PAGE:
From the use of electronics, electricity and telecommunications to transportation, all our infrastructure involves the use of copper. It was thanks to the use of copper that human civilization left the Stone Age and entered the Bronze Age. Initially, humans only mined copper ore when its copper content was high enough, including ‘native copper’ with 100% copper content, which produces very little mining waste. The tools were still simple, the need for copper was still relatively low, and it wasn’t efficient to mine and process ore containing low copper content.
In modern times, particularly since the discovery of electricity, advancements in mining and extraction technology have enabled copper exploitation on a massive scale. With powerful modern equipment capable of large scale exploitation, copper mining now supports many aspects of modern life. Even ore containing less than 2% copper is now mined, generating much more slurry waste per metal unit recovered, and resulting in extensive environmental damage.
Meanwhile, mining has not helped local people around the mining sites and tailings zones to modernise in terms of their housing, or supporting their healthy traditional fishing and food gathering. The community’s livelihoods at the mine site remain underdeveloped, and they live with deteriorating environmental conditions due to mine waste disposal. One of the communities experiencing severe negative impacts of mining is the coastal area of Mimika District, Papua Province, Indonesia.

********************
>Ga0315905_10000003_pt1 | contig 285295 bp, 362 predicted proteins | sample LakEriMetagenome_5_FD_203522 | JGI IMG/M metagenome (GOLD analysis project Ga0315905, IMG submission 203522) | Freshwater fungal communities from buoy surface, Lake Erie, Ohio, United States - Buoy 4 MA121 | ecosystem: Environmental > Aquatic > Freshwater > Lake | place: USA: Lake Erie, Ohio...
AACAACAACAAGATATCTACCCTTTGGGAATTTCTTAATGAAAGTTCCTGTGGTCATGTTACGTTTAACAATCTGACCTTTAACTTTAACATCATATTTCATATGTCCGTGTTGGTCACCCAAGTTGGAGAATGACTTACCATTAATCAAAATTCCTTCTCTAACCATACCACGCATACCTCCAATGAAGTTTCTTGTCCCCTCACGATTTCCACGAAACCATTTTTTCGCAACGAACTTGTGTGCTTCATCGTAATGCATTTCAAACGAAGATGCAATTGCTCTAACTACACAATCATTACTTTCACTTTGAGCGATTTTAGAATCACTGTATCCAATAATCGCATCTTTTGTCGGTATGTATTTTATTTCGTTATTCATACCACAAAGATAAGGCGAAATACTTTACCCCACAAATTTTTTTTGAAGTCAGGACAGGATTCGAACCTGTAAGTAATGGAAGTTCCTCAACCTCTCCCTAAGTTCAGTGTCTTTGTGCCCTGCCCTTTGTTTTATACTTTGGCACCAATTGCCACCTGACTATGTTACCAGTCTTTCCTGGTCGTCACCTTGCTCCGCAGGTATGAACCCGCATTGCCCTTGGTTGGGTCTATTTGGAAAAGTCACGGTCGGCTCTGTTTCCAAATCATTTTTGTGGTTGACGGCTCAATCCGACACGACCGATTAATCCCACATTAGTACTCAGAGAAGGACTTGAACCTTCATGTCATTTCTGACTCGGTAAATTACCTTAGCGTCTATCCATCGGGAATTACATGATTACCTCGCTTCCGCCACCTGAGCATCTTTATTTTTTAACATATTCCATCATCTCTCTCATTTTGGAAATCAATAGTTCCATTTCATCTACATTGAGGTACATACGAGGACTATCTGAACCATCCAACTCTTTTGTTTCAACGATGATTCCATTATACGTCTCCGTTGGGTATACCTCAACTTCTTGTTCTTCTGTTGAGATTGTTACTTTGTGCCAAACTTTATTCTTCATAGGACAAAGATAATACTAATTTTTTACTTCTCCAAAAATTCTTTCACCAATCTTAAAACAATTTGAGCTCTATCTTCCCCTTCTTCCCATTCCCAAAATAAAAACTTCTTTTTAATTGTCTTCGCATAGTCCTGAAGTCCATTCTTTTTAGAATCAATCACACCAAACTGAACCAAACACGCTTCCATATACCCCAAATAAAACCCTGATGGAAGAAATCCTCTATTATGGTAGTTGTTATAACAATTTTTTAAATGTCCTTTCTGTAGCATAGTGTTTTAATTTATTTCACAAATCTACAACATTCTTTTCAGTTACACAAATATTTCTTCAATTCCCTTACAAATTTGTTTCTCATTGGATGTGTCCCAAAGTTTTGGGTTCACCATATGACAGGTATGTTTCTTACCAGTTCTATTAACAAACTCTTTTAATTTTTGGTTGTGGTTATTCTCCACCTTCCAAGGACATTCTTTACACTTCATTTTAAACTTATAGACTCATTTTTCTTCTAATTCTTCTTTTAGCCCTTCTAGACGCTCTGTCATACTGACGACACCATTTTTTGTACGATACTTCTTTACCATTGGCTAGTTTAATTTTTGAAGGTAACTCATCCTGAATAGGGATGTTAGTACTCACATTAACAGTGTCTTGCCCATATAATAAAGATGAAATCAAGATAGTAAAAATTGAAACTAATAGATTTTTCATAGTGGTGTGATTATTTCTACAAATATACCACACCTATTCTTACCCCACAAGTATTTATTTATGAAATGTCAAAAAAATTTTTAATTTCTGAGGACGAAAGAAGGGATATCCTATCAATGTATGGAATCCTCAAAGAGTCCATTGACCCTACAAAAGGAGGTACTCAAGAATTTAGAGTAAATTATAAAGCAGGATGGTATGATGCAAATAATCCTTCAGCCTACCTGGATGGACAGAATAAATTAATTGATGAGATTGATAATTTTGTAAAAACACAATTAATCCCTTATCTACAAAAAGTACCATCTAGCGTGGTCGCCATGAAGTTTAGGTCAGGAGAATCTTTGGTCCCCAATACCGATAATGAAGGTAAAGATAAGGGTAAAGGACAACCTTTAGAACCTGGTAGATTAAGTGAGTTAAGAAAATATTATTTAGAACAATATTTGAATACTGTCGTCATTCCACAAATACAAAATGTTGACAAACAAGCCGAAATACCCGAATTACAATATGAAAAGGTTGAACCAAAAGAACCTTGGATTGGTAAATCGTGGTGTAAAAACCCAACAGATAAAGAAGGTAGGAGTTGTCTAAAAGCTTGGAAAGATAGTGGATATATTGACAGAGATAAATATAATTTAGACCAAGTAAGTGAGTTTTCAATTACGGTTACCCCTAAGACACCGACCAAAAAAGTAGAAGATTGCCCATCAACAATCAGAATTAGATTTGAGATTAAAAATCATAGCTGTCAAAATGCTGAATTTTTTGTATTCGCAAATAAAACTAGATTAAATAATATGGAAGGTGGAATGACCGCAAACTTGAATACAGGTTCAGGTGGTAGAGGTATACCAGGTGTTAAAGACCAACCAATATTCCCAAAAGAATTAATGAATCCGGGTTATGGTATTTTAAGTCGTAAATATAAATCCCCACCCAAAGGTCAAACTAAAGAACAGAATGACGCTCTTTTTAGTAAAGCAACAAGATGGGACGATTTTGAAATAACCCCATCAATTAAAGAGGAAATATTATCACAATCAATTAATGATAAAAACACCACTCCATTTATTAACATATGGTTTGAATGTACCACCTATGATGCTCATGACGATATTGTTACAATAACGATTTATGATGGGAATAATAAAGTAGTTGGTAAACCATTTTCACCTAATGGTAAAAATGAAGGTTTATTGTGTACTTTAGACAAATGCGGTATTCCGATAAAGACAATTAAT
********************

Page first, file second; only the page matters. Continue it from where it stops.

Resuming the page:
This issue needs urgent public and government attention, so that the life of the local community can still develop within a healthy living environment. This report is an effort to raise public and government awareness of the lives of the local traditional communities around the tailings sites of Freeport Indonesia.